Technology of Ultrasound-Guided Therapy
The first published medical use of ultrasound was in 1942 when Dr. Karl Dussik measured transmission attenuation through the head to diagnose brain tumors. Twenty years later, Berlyne was the first to use ultrasound to guide a needle, in this case for renal biopsies. Since then, ultrasound has grown into the multidimensional, multimodality technology of today, used daily for image-guided therapies.
KeywordsAttenuation Paclitaxel Doxorubicin Curcumin Rapamycin
The first published medical use of ultrasound was in 1942 when Dr. Karl Dussik measured transmission attenuation through the head to diagnose brain tumors . Twenty years later, Berlyne was the first to use ultrasound to guide a needle, in this case for renal biopsies . Since then, ultrasound has grown into the multidimensional, multimodality technology of today, used daily for image-guided therapies.
Ultrasound has several valuable qualities for image-guided therapy, primarily its high frame rate, portability, and safety. It can be incorporated easily into almost all medical and surgical environments and can be used repeatedly without risk of ionizing radiation. It can be used to assess the dynamic aspects of procedures, such as tissue and instrument motion. The ultrasound signal also carries a great deal of information for visualizing structure, blood flow, stiffness, and other tissue properties from a single device. A wide range of transducers are available, allowing imaging both from inside and outside the body. Depending on the transducer, a user can image across an entire organ or focus on detailed substructure over a small area.
This chapter reviews ultrasound technology for use in image-guided therapy. While it is assumed that most readers are familiar with the subject, some basic principles and uses of ultrasound are included for completeness. Following this, the subset of ultrasound technologies and applications relevant to image-guided therapy via tissue characterization and guidance are presented.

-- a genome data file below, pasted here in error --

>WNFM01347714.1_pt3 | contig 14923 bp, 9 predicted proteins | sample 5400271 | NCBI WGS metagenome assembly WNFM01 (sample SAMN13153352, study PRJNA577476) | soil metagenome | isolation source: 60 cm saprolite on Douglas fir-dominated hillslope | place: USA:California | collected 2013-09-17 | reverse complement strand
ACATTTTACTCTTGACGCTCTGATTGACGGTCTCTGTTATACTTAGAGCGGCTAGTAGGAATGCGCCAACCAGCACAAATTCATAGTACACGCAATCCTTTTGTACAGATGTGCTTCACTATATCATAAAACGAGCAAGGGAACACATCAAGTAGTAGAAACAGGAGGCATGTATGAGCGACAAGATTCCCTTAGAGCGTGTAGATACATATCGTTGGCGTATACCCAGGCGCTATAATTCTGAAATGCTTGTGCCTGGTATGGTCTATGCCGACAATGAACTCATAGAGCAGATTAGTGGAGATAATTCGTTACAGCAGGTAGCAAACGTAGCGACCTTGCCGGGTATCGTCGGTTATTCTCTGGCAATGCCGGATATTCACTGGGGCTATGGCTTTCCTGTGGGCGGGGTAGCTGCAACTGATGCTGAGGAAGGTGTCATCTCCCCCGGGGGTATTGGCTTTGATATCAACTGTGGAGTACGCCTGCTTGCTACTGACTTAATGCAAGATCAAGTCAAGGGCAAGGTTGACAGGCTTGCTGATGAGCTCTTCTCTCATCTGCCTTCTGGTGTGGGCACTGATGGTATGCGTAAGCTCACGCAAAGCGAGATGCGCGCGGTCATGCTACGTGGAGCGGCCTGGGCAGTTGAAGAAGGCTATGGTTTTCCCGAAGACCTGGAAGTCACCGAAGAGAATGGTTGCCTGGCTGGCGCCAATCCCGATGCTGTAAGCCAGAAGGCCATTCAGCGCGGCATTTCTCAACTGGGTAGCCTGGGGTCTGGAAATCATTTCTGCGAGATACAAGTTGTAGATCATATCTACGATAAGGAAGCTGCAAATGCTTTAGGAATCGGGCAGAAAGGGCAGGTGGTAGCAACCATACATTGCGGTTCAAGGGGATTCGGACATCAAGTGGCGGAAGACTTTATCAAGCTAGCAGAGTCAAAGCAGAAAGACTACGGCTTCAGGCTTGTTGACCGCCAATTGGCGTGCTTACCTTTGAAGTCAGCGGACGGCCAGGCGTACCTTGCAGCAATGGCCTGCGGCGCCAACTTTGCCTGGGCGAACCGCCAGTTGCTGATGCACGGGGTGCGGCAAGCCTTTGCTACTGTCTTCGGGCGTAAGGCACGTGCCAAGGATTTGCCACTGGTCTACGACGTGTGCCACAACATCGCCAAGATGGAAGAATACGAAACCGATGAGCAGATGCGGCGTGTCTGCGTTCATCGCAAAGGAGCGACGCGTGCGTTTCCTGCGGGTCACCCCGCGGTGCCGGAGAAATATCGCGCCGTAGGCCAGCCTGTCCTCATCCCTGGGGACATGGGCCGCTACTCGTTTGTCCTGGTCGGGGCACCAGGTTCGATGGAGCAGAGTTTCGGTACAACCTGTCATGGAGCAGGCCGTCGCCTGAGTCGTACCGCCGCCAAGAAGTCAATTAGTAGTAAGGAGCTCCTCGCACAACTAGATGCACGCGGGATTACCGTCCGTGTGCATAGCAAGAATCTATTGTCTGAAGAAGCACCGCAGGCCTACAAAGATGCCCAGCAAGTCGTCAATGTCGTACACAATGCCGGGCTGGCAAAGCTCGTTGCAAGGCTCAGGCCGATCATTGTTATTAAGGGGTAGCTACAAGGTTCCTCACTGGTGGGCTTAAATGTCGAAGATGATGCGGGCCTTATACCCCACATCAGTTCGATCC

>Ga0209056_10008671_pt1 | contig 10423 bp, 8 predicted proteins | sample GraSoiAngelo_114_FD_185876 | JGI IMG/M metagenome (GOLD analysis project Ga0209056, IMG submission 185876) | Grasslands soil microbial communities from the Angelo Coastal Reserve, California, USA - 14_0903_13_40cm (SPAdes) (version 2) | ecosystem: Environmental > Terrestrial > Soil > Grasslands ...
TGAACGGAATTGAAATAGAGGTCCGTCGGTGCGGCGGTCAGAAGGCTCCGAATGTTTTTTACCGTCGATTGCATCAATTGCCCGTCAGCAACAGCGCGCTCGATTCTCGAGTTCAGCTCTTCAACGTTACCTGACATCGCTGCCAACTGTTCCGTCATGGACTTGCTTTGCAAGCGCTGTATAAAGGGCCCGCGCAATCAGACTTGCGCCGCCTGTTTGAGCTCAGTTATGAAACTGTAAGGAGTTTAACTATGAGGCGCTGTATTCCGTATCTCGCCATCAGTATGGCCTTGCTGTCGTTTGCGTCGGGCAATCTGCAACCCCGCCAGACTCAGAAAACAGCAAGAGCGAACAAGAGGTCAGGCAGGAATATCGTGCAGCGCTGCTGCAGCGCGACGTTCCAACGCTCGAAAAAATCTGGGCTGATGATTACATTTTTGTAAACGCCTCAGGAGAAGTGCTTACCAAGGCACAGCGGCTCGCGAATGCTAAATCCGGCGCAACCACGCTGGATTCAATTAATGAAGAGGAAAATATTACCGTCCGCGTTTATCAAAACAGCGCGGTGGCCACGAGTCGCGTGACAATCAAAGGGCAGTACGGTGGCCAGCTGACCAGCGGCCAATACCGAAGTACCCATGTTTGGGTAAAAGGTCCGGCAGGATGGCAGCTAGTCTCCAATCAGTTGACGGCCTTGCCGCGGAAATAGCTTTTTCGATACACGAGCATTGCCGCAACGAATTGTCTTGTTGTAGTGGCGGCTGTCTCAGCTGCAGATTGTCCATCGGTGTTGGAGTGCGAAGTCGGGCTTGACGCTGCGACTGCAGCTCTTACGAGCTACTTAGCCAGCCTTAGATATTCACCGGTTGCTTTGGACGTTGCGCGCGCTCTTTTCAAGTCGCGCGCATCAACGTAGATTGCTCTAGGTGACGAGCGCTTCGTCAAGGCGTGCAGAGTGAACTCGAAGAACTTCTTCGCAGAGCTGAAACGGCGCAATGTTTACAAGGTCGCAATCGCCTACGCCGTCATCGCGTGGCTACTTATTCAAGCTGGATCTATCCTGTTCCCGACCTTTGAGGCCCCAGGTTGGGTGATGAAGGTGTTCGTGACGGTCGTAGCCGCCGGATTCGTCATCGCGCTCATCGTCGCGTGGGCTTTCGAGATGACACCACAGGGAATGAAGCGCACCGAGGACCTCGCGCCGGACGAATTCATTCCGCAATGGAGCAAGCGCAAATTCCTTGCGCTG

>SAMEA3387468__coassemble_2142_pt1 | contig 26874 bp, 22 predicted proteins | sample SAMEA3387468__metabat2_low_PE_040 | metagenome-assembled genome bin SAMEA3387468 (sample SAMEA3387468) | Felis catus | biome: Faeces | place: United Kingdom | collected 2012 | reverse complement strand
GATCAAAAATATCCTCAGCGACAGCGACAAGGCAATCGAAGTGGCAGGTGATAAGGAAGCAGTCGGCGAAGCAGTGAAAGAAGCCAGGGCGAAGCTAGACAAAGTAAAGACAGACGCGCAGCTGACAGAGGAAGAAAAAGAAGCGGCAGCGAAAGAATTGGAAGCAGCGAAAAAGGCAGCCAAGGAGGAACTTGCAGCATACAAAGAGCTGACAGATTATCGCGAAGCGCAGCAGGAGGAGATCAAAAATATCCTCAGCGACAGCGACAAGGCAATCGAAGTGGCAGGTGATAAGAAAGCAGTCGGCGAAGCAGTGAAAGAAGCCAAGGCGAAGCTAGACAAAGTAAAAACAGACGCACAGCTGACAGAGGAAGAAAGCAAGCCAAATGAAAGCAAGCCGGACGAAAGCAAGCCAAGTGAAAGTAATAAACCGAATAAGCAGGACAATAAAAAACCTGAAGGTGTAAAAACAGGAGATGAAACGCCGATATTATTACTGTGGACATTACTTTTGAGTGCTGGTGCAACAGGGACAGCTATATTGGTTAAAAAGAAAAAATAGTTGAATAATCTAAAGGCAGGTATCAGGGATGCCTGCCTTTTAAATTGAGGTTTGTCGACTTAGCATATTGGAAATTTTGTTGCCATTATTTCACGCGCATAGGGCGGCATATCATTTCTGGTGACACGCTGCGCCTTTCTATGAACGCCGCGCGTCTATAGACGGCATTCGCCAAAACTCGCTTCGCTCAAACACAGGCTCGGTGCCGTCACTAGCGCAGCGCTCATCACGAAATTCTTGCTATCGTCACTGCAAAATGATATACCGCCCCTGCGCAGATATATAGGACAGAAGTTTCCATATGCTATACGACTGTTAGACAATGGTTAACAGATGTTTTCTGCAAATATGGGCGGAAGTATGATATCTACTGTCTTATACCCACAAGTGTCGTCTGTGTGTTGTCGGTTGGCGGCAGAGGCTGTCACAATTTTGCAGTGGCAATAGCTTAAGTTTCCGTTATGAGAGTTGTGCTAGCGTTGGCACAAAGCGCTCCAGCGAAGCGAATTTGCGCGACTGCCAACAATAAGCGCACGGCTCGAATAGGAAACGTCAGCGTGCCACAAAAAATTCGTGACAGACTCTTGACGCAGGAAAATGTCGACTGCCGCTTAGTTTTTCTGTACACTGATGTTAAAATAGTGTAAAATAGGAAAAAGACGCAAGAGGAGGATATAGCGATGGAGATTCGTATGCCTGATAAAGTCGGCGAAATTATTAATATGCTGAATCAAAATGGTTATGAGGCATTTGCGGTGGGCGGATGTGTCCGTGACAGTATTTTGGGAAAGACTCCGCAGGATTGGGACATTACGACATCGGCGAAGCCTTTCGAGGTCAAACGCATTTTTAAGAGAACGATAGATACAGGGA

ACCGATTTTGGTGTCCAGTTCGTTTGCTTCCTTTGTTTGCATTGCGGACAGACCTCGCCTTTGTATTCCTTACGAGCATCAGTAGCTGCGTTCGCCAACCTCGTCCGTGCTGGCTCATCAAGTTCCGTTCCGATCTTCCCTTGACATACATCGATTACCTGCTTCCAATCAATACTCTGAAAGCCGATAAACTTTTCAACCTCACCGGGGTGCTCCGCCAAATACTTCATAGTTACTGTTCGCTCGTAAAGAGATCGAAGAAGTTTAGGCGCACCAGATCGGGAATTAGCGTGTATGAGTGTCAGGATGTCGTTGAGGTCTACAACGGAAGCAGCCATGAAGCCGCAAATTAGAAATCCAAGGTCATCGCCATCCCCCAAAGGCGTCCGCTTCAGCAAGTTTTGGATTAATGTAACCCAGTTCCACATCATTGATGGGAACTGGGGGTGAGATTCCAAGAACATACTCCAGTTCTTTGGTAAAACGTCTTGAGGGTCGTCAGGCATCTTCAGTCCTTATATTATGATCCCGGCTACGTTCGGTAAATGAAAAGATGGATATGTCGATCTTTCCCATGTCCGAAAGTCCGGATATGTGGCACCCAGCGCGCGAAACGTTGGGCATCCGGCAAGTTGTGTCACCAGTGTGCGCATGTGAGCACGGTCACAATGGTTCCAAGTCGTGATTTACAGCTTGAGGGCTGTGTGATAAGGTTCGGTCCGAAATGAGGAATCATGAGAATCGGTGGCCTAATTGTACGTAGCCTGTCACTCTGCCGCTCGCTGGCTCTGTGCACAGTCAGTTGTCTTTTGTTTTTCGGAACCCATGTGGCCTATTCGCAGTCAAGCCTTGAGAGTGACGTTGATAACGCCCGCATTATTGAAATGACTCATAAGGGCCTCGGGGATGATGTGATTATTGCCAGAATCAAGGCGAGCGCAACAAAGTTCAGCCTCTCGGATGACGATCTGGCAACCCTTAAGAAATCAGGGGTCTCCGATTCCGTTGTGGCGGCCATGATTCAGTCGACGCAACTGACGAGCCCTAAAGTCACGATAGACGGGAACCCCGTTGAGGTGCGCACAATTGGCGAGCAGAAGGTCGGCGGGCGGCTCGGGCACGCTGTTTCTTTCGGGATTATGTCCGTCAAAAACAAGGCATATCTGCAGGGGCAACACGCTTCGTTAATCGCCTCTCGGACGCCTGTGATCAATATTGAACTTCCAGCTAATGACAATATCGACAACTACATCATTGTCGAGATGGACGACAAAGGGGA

Ultrasound Imaging Modes
B-Mode and Doppler
Recent investigations of 3-dimensional contrast quantification have shown that the reproducibility and quality of quantification is much greater than in two dimensions [22, 23]. Such techniques may enable more precise determination of a patient’s response to therapy to more rapidly optimize treatment. Another active research area is targeted contrast. In this case, contrast microbubbles are coated with ligands designed to preferentially bind to proteins expressed within the body by specific diseases or disease states . For instance, a VEGF receptor may preferentially bind to angiogenic factors, highlighting areas of possible tumor growth . Such techniques would enable both early and more precise therapy by detecting areas where therapy may be most effective.
Finally, while microbubble contrast agents remain intact under low sonic intensity, they collapse and break apart under only slightly higher intensity. This contrast destruction offers a potential vector for targeted drug delivery . Microbubbles can be filled with drugs, which are nonreactive while contained, and then released preferentially in target tissues under ultrasound visualization and control. Examples of drugs being investigated include rapamycin, curcumin, doxorubicin, and paclitaxel [27, 28].